You blow it and sometimes stick it where it doesn't belong. You might even find yourself being led by it. Still, there's a lot you don't know about your nose.
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A new survey finds Colorado employers face higher health insurance rates in 2014, and that means employees will be paying more, too.
State holding a series of public meetings to discuss why health insurance policies in the mountains can cost twice as much as the same plans on the Front Range.
An ambitious study at the University of Colorado is mapping the genetic makeup of the trillions of microbes in the human body. For $99, anyone can participate in the American Gut Project.
In December, Outside Magazine explores why more everyday athletes -- not just the professionals -- are suffering traumatic brain injuries.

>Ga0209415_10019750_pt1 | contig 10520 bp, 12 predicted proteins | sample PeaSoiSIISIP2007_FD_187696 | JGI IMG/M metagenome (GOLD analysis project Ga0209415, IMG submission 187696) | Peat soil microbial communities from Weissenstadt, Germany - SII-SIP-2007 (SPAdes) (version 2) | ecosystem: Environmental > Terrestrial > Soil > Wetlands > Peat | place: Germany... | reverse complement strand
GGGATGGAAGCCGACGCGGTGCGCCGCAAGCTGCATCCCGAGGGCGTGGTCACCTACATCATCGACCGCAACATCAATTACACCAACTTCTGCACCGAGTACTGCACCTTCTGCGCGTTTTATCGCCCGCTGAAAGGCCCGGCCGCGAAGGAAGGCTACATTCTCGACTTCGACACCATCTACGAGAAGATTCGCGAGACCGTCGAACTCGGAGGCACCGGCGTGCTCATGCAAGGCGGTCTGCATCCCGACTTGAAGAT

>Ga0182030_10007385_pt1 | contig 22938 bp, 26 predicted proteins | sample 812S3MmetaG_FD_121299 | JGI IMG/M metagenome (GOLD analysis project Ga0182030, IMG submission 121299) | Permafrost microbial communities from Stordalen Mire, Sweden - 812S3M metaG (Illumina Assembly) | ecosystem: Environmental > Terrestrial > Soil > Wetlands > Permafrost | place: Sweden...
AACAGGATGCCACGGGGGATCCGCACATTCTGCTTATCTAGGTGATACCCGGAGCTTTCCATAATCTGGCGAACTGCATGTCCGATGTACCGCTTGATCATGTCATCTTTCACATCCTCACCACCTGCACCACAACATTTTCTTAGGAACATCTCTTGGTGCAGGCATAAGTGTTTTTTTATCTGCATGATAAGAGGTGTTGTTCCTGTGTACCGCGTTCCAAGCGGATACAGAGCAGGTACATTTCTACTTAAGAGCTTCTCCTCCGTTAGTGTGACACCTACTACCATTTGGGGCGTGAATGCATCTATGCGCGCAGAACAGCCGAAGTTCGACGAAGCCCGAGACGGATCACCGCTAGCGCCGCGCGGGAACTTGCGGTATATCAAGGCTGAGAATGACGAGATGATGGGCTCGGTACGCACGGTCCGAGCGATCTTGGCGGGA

The staff at Connect for Health, Colorado's marketplace for new plans under the federal health law, continue to say that they're happy with the number of people enrolling but some board members are worried that numbers are substantially below projections.
There’s still precious little scientific data about the drug’s actual medicinal properties. State officials want to spend millions of dollars to change that.
Back in 2002, news that acrylamide, a carcinogen in animals, had been found in some foods set off a bit of a panic. Now the FDA has issued a new warning on the chemical in food. But here's the puzzler: In the years since that first scare, the human studies haven't really backed those initial concerns about cancer.
Commissioner Margeurite Salazar says not every Coloradan who's received a letter from their insurance company saying their health policy is ending is necessarily being dropped.